Children sometimes think it does. As parents we often become impatient when our children seem to have no awareness of the cost of many things they want. They also seem to make no connection between the money it takes to buy these things and the work their parents do. Where do they think the money comes from?
These days there is new interest in teaching children some of the facts about money. But is not only the children who are confused about money – we, their parents may be as well. The economic explosion of these past years has created an awareness of the widespread nature of our financial illiteracy. Too many people took mortgages on their homes without reading or understanding the fine print. True of credit cards as well. The saying is, “money talks”, but too many of us – adults and children alike – don’t understand what it is saying.
Last week I heard an excellent panel presentation on the topic, “Banking on our Future: Kids and Financial Literacy.” Banking on our future means we need the present generation to be more knowledgeable about finance if we are to avoid a similar economic meltdown in the future. To this end, two of the presentations were about efforts already in place to begin this needed financial education.
Dr. Alice Wilder, Head of Research and Education for Blues Clues, and PBS Kids Super Why, showed a cartoon in a series she produced on financial literacy for the Cartoon Network Asia. (Wouldn’t you know that the Chinese are already on the job?) Cha-Ching (www.cha-ching.com) is a financial literacy program that “provides a platform for 7-12 year old children to learn (with the help of their parents) the knowledge, tools and practice they need to make informed financial decisions to reach their own personal goals and dreams.” The cartoon she showed was based on the theme, “Earn, Save, Spend, Donate”, and follows the journey of a dollar bill from its printing at the mint until it reaches one’s pocket. It is wonderfully graphic and explains things in a way children can easily understand.
Also on the panel was Ramon Gonzalez, the Principal of the Laboratory School of Finance and Technology, a middle school in the South Bronx, N.Y. He described a program they have called “School Bucks”, which is most innovative. Children are given an amount of money – specially made paper money – which they can use to buy things in school that they either need or want. Each child has a bank account, where interest accrues if they save their money, just as in a real bank. They keep track of their balances, learn to make choices and experience firsthand the value of saving.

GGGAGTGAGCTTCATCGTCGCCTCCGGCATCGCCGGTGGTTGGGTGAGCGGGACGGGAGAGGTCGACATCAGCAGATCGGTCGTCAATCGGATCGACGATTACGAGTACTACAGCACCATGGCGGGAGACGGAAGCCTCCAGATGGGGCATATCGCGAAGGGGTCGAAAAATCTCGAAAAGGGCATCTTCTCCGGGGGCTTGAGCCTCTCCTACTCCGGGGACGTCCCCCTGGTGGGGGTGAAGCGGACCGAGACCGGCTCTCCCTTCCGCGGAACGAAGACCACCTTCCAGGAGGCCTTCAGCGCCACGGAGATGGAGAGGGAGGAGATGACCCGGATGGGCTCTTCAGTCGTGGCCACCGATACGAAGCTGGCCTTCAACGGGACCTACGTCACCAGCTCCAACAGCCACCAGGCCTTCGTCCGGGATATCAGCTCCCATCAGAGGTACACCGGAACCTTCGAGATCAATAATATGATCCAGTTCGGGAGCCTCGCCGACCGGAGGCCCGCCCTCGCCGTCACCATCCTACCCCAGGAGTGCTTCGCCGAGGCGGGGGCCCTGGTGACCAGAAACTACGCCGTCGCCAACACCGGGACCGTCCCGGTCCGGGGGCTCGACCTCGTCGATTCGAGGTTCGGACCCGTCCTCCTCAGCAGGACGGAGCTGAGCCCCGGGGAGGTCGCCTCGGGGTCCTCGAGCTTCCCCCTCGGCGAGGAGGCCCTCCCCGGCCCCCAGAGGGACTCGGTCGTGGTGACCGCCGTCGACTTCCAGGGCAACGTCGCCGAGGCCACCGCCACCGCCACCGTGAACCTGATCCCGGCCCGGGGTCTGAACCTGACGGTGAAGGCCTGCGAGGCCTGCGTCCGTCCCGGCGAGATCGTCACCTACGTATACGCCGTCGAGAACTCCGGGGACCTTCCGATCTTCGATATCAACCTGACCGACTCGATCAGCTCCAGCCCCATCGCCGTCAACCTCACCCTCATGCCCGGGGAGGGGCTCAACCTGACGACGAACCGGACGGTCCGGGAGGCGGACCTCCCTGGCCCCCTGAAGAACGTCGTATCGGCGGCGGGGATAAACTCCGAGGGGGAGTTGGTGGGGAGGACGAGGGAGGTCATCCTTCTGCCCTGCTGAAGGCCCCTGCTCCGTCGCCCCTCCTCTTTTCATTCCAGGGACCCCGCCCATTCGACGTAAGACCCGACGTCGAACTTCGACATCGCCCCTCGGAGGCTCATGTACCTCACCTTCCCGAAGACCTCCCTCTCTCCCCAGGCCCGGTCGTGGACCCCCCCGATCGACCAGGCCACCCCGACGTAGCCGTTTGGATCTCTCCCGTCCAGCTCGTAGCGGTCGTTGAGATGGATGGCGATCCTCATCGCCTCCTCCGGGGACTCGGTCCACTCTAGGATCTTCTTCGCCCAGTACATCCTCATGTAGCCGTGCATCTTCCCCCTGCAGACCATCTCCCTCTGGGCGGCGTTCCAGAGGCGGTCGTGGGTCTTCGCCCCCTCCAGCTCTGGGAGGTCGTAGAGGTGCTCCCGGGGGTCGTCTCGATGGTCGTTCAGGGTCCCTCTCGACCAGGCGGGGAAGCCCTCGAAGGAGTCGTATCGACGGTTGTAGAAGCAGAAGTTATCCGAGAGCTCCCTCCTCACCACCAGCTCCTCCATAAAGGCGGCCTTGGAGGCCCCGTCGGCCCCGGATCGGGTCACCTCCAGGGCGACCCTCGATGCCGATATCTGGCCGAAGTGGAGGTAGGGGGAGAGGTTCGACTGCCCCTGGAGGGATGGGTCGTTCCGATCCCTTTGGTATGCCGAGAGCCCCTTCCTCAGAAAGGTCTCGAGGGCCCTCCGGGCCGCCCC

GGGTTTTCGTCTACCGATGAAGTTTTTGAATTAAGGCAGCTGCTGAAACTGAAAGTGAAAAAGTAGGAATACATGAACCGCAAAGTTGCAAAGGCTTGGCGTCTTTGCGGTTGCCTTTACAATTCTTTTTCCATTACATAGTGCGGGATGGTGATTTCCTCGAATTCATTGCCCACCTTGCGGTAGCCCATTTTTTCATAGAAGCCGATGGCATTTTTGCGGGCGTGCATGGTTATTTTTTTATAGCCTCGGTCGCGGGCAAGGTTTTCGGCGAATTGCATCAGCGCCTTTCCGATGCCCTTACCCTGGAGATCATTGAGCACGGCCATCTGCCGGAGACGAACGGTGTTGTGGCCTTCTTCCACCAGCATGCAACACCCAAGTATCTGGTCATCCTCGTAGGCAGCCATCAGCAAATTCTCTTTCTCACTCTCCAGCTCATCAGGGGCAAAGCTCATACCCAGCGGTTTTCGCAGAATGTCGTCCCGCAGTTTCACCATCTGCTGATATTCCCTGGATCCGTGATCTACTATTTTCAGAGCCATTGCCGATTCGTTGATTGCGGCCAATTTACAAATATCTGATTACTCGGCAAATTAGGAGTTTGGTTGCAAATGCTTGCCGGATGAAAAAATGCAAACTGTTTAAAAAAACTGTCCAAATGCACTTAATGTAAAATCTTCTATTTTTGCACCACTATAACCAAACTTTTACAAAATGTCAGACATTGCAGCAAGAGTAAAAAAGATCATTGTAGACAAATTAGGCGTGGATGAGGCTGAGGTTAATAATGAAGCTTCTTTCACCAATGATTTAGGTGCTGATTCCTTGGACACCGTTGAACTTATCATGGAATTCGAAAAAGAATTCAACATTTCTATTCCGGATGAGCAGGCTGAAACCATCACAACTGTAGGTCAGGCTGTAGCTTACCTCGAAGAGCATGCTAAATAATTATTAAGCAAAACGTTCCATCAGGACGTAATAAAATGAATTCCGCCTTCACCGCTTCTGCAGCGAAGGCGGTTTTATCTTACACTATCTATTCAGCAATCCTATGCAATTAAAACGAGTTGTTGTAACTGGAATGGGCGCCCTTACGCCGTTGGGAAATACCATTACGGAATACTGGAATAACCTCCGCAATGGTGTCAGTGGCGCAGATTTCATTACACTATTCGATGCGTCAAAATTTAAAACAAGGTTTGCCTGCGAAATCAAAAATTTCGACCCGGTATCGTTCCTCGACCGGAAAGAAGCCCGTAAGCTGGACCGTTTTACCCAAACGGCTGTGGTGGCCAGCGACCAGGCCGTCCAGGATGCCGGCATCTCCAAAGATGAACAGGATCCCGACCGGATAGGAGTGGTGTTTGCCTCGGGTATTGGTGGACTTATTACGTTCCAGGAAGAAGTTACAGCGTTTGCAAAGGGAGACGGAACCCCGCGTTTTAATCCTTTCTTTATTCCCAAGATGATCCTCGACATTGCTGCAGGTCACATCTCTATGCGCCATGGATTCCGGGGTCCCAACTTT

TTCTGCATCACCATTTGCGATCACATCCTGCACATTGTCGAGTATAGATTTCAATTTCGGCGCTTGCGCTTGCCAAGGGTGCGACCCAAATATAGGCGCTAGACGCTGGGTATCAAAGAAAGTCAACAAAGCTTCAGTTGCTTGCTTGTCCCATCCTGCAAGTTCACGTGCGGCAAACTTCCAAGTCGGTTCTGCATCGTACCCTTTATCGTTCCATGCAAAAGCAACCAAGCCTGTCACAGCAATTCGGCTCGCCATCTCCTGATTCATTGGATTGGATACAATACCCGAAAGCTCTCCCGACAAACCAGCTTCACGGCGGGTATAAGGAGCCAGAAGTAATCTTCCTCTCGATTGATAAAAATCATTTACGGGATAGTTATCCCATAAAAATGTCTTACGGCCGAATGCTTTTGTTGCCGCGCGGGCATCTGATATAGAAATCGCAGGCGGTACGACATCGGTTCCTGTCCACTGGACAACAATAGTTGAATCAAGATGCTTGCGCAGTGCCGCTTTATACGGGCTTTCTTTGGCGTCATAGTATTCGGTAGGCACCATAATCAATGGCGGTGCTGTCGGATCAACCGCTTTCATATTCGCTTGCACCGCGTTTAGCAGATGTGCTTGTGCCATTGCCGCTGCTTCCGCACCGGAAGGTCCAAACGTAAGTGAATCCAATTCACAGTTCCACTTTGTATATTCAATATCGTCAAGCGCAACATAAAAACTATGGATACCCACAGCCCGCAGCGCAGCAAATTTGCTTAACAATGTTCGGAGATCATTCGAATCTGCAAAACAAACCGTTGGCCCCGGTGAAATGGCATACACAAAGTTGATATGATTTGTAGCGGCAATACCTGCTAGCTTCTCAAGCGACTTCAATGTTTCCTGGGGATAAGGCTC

Programs like these point up how important it is for children to be taught explicitly about money just as they are taught other basic subjects like reading and writing. Sometimes we don’t appreciate that, and may feel resentful when our children keep asking for things without any recognition of how what they want relates to everything else our money has to provide.
Just as with other kinds of behavior, the challenge for us as parents is to remember that children can’t know something without learning about it. Our job is to think of ways to teach them. A familiar approach is one of giving an allowance. Families use this in different ways. For some parents it is a way of teaching children about saving and the purpose of the allowance is to put it in the bank a child may have.
When an allowance, or money a child earns from chores is the child’s to spend or save as he or she wishes, there may be unintended consequences. What if the child wants to use it for something of which the parents don’t approve? Or suppose there is an agreement beforehand that the money is to be saved to buy something the child has wanted and then it becomes too hard to wait? Now the parent is being begged to buy it before the money is all there. It is useful to establish some ground rules, or to think through ahead of time what one’s attitude is about these kinds of questions in order to be prepared to deal with them if they arise.
Like everything else in a child’s development, judgment is needed and an awareness of where children are in their development. Two and three year olds, who are still struggling with impulse control, will probably not be successful with a plan that requires too long a waiting period, or making choices between tantalizingly desired objects. This is where parental guidance and remembering to stay in charge is needed.
At whatever stage of development, children need our emotional support while learning. They will make mistakes – haven’t we all? They will learn better if we sympathize – rather than criticize.